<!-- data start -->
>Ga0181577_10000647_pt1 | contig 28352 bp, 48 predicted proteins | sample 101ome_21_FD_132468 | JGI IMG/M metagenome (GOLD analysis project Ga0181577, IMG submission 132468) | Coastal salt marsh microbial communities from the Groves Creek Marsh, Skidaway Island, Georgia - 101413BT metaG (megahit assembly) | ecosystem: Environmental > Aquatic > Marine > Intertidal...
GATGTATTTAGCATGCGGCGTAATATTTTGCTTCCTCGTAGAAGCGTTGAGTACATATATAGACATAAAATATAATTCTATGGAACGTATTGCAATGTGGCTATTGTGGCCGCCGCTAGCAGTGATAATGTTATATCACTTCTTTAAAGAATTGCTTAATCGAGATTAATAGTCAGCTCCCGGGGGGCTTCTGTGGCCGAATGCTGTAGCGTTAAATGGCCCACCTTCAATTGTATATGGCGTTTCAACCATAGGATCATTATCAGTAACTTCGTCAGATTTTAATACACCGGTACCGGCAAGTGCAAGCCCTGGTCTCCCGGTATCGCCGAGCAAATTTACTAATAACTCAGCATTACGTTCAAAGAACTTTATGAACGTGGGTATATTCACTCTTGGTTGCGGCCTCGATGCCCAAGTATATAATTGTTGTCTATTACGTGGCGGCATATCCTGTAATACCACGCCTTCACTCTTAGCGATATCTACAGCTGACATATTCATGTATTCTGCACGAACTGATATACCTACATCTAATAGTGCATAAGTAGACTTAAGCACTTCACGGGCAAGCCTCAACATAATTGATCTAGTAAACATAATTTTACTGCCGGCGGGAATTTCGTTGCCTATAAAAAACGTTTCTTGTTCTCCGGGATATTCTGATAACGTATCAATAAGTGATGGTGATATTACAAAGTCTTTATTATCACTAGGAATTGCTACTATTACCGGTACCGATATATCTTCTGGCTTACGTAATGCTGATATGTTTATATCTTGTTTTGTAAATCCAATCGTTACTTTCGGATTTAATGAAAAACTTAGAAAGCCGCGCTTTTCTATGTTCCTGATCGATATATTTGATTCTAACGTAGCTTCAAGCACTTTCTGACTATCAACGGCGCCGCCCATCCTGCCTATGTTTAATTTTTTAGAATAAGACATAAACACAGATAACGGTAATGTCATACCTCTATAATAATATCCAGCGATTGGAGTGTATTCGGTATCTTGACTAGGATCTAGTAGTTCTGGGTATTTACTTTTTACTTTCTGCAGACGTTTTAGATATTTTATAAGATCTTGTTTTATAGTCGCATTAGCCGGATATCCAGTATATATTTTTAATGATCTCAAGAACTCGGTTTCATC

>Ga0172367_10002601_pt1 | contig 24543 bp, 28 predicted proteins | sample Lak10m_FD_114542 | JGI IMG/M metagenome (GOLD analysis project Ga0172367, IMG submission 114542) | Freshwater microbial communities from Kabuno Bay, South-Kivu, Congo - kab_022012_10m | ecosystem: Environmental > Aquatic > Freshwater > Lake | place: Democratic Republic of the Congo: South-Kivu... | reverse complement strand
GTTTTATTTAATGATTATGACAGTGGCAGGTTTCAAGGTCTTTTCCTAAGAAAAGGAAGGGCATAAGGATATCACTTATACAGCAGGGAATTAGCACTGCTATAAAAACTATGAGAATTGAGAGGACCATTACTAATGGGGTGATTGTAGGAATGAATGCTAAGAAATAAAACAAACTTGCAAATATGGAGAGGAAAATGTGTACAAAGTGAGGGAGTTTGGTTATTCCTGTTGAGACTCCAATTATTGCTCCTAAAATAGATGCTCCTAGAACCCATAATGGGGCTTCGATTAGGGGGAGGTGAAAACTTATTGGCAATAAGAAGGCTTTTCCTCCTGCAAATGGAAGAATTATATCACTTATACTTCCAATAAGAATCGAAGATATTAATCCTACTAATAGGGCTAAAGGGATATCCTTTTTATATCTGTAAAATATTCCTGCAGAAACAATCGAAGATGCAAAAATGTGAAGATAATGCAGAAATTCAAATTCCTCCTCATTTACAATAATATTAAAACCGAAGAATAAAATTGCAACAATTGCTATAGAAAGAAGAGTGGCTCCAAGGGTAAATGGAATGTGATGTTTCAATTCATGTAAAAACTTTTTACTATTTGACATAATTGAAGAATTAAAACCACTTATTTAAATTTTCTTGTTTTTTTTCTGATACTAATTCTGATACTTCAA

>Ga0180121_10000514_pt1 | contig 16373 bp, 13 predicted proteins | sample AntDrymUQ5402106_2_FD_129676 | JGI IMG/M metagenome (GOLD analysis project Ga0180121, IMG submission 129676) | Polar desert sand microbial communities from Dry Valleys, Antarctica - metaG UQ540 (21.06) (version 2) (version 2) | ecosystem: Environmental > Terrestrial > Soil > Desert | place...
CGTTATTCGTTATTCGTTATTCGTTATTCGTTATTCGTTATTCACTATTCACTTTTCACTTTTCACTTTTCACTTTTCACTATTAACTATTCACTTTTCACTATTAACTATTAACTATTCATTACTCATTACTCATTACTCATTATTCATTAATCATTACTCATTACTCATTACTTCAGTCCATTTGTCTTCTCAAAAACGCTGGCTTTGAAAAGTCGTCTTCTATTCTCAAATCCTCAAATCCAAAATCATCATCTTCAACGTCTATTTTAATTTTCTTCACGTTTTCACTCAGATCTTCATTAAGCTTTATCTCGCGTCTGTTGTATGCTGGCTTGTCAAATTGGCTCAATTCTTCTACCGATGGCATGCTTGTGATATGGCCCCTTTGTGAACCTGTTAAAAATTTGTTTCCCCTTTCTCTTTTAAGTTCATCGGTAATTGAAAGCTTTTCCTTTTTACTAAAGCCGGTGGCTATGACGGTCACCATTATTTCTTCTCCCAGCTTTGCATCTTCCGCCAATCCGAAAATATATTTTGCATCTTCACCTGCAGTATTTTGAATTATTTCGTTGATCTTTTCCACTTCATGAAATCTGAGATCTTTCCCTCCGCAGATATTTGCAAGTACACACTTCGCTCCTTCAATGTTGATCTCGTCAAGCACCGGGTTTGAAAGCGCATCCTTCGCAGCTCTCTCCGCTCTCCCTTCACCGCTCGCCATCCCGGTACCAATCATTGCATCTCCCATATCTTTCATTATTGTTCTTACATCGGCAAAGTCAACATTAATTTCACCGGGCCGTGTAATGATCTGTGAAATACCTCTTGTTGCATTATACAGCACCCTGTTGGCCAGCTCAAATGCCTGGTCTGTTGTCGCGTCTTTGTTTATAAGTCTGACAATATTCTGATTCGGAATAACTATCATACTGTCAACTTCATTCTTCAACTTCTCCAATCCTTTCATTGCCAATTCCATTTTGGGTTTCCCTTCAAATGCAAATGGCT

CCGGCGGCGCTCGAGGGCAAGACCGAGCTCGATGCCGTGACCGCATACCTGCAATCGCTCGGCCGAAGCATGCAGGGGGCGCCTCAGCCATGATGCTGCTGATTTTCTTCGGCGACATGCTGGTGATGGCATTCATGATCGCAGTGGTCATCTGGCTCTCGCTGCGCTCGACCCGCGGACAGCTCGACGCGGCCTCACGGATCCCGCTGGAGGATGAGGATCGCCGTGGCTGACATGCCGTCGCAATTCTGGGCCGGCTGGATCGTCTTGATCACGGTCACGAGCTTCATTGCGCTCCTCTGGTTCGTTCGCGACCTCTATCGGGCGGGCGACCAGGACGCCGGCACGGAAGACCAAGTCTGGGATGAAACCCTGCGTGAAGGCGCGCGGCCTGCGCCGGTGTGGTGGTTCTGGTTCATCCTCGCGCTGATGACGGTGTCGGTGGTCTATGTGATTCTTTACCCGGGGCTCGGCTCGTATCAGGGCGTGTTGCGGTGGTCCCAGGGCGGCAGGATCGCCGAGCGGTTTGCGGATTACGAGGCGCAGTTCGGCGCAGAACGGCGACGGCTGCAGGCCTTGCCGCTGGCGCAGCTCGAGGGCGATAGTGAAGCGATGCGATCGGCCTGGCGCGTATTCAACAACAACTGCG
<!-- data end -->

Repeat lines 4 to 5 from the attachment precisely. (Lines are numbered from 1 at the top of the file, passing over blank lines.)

GTTTTATTTAATGATTATGACAGTGGCAGGTTTCAAGGTCTTTTCCTAAGAAAAGGAAGGGCATAAGGATATCACTTATACAGCAGGGAATTAGCACTGCTATAAAAACTATGAGAATTGAGAGGACCATTACTAATGGGGTGATTGTAGGAATGAATGCTAAGAAATAAAACAAACTTGCAAATATGGAGAGGAAAATGTGTACAAAGTGAGGGAGTTTGGTTATTCCTGTTGAGACTCCAATTATTGCTCCTAAAATAGATGCTCCTAGAACCCATAATGGGGCTTCGATTAGGGGGAGGTGAAAACTTATTGGCAATAAGAAGGCTTTTCCTCCTGCAAATGGAAGAATTATATCACTTATACTTCCAATAAGAATCGAAGATATTAATCCTACTAATAGGGCTAAAGGGATATCCTTTTTATATCTGTAAAATATTCCTGCAGAAACAATCGAAGATGCAAAAATGTGAAGATAATGCAGAAATTCAAATTCCTCCTCATTTACAATAATATTAAAACCGAAGAATAAAATTGCAACAATTGCTATAGAAAGAAGAGTGGCTCCAAGGGTAAATGGAATGTGATGTTTCAATTCATGTAAAAACTTTTTACTATTTGACATAATTGAAGAATTAAAACCACTTATTTAAATTTTCTTGTTTTTTTTCTGATACTAATTCTGATACTTCAA

>Ga0180121_10000514_pt1 | contig 16373 bp, 13 predicted proteins | sample AntDrymUQ5402106_2_FD_129676 | JGI IMG/M metagenome (GOLD analysis project Ga0180121, IMG submission 129676) | Polar desert sand microbial communities from Dry Valleys, Antarctica - metaG UQ540 (21.06) (version 2) (version 2) | ecosystem: Environmental > Terrestrial > Soil > Desert | place...